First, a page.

Bush Elementary School Counselor Teaches Students About Responsibility
“We are going to learn more about responsibility by listening to a story. Do you like stories?” asked Bush Elementary School Counselor Alexandra Peterson.
“Yes!” said the kindergarteners.
“The story is called Strega Nona, which is Italian for Grandma Witch who is one of the main characters. We are going to see another character, Big Anthony, who will show us what being responsible looks like, but also, what happens when we are not responsible.”
Ms. Peterson taught Eileen Healy’s kindergarten class as part of her job as a school counselor. It is Ms. Peterson’s first year at Bush School but she was formerly a counselor at Chautauqua Lake School and G.A. Family Services. With the kindergarteners, she was teaching the students more about responsibility, what it looks like, and how to be responsible at school and home. The character education lesson is just one way Ms. Peterson helps Bush students be ready for school and life. She visits all classrooms each month to teach an age-appropriate lesson on a specific character trait. It is just one aspect of her job.
“A lot of my job is helping students make sure they are successful in the classroom — socially, academically, emotionally and behaviorally,” Peterson said. “I try to make relationships with students so that they feel comfortable coming to me with anything that they want to talk about. They learn that I am another adult at Bush School that can help them succeed.”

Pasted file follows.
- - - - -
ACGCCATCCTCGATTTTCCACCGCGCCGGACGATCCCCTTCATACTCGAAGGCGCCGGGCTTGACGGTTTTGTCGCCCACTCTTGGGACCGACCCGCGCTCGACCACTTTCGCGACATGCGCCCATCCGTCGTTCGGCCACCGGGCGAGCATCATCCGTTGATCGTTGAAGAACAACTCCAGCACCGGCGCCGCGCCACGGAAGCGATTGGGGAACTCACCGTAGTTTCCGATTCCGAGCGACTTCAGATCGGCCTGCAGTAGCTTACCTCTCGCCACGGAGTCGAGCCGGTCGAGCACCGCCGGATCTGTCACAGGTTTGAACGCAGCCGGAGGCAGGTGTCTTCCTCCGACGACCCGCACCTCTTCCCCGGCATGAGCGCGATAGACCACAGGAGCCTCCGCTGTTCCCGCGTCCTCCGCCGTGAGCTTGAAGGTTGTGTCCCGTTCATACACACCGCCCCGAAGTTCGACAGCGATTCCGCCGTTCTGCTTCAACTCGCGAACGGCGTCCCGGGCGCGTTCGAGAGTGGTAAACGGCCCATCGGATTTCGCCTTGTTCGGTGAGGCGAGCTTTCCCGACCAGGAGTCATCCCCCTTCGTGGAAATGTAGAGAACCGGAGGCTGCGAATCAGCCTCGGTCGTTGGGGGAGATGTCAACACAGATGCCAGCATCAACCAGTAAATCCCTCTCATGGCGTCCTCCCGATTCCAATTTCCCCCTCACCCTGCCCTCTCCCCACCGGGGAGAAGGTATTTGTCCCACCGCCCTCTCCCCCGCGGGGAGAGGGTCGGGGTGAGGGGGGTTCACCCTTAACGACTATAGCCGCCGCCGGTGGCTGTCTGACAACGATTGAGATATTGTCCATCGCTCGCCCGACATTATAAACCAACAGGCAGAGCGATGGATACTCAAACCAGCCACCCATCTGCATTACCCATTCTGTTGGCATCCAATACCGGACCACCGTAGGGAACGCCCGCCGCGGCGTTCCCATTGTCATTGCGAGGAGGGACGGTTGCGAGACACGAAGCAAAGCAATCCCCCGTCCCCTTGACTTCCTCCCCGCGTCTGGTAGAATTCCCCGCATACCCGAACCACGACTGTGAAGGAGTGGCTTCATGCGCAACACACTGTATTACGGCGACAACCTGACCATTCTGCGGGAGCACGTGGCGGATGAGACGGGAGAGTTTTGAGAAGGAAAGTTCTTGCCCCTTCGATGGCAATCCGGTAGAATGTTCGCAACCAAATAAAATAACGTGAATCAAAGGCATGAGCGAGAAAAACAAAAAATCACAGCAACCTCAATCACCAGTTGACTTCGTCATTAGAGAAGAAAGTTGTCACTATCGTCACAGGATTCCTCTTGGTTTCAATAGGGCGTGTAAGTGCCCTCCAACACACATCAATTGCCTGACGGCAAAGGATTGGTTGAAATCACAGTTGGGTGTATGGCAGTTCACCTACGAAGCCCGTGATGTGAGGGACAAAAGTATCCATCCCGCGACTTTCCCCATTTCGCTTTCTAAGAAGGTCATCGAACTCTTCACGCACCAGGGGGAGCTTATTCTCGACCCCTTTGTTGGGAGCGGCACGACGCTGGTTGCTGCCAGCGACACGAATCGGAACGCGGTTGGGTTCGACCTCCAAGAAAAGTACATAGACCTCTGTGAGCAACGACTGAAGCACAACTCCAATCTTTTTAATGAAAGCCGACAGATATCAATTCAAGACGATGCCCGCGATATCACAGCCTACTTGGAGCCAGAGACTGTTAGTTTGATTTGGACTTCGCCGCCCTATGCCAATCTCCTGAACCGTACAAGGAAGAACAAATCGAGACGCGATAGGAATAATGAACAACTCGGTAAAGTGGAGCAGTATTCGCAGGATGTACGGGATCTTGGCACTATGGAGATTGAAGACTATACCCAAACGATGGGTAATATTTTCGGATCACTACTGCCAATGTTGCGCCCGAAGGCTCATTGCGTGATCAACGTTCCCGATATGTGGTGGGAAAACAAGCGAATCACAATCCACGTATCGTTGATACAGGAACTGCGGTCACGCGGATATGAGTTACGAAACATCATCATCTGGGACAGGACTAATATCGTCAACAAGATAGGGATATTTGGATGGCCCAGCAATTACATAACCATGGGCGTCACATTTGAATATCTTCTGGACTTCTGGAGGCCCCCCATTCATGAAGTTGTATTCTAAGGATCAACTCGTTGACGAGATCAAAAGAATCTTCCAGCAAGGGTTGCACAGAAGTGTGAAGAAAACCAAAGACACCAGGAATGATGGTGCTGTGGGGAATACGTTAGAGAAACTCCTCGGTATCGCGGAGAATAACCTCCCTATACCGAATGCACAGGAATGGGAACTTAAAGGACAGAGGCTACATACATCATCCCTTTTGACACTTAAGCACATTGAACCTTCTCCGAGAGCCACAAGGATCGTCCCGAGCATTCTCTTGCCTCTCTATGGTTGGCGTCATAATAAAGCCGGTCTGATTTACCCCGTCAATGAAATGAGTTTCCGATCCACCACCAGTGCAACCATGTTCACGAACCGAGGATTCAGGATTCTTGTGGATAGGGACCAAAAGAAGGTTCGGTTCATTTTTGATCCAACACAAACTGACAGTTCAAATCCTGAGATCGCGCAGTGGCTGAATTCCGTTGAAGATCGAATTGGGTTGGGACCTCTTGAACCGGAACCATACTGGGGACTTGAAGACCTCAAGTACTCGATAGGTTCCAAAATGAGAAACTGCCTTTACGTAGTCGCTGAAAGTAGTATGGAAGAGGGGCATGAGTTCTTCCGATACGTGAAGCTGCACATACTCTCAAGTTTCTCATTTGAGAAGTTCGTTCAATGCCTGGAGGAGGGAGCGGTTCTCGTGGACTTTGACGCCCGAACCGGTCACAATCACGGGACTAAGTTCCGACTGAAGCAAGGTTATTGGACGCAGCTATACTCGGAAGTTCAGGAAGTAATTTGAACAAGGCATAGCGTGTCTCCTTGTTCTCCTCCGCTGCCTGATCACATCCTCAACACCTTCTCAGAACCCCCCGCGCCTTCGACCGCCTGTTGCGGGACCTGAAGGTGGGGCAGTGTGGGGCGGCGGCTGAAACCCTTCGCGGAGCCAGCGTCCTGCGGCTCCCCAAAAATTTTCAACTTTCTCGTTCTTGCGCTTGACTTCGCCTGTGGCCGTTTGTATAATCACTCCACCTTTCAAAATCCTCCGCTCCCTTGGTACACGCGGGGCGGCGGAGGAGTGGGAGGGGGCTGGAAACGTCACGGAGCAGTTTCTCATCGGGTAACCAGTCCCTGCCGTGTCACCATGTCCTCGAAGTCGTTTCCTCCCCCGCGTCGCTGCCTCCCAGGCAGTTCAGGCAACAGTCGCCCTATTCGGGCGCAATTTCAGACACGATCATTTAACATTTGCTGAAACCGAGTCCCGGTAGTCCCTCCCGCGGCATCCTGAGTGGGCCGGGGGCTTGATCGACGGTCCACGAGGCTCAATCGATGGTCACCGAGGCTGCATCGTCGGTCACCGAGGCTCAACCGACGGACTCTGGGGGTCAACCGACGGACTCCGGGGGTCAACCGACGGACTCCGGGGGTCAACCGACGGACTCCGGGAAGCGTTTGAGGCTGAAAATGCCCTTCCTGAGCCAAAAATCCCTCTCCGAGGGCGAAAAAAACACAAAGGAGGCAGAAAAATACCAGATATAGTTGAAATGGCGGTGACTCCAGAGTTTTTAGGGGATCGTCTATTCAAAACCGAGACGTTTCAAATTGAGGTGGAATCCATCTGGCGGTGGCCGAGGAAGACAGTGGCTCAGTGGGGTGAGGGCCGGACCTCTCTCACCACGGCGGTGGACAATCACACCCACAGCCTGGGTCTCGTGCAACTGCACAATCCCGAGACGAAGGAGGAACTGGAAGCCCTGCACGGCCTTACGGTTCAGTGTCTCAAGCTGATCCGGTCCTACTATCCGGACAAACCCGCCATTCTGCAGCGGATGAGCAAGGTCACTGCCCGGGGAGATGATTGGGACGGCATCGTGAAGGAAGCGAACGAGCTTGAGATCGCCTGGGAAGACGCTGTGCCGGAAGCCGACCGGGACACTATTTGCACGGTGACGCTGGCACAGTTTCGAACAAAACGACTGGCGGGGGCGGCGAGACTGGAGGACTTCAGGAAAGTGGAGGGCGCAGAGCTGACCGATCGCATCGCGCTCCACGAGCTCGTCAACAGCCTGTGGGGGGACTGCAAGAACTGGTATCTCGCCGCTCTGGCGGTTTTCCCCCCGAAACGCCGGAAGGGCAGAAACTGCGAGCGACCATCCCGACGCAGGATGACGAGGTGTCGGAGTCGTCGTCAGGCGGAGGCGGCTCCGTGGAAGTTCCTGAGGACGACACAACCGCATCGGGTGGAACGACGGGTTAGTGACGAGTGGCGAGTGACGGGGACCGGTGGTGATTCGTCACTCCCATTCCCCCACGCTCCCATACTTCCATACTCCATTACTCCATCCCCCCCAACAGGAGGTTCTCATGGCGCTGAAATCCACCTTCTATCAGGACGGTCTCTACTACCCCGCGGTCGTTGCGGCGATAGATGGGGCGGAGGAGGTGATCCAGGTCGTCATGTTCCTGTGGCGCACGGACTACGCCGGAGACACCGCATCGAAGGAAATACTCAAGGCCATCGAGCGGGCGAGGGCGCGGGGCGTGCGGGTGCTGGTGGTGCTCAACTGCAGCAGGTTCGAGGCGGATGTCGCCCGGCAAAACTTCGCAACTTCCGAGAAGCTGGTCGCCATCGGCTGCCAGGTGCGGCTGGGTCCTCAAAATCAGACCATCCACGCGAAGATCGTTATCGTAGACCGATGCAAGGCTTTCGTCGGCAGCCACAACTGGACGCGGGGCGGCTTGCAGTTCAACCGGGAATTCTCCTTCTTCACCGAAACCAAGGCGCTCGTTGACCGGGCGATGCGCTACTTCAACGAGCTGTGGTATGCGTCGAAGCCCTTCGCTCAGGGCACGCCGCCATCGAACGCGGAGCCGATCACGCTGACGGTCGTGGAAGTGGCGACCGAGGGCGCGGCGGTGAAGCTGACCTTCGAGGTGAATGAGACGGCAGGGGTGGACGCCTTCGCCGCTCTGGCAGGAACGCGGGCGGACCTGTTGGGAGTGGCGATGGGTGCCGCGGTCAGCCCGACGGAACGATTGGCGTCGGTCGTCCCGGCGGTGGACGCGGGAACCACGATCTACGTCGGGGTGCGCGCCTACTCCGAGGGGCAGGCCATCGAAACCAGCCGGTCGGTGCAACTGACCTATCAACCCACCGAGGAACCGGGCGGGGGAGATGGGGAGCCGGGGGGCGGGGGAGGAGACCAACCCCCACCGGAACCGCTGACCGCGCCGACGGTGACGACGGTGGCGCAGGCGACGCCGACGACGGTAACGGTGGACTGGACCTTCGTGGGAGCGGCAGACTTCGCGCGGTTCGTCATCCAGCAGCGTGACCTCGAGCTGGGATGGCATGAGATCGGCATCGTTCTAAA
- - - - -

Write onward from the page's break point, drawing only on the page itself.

In addition to the character education lessons, Ms. Peterson works individually and in small groups with students. It could be anything from helping a student through a personal problem to having lunch with a group of students to build strong relationships. Ms. Peterson also works directly with outside agencies that can help students and families and often refers members of the Bush family to these agencies for additional resources or help.
Ms. Peterson works hand-in-hand with teachers to be proactive about what is expected of students in the classroom. When a student is not meeting those expectations, she works with the teacher, parents and the student to “put the puzzle pieces” together to find out why, but also, to help give all parties resources to help the child.
Ms. Peterson understands Bush students.
“I was born and raised in Jamestown and graduated from JHS. I am so excited to come back here to work as a school counselor to help other Jamestown kids,” Peterson said. “I really love the new wave of school counseling. It used to be that counselors would tell students what to do. Now, we work with students to see what their mindset is. It our job to help students find their own path and create a plan to succeed. We create the tools and teach them how to use them so that when they leave school, they feel confident in using the tools and have ownership over their own lives so that they can be successful.”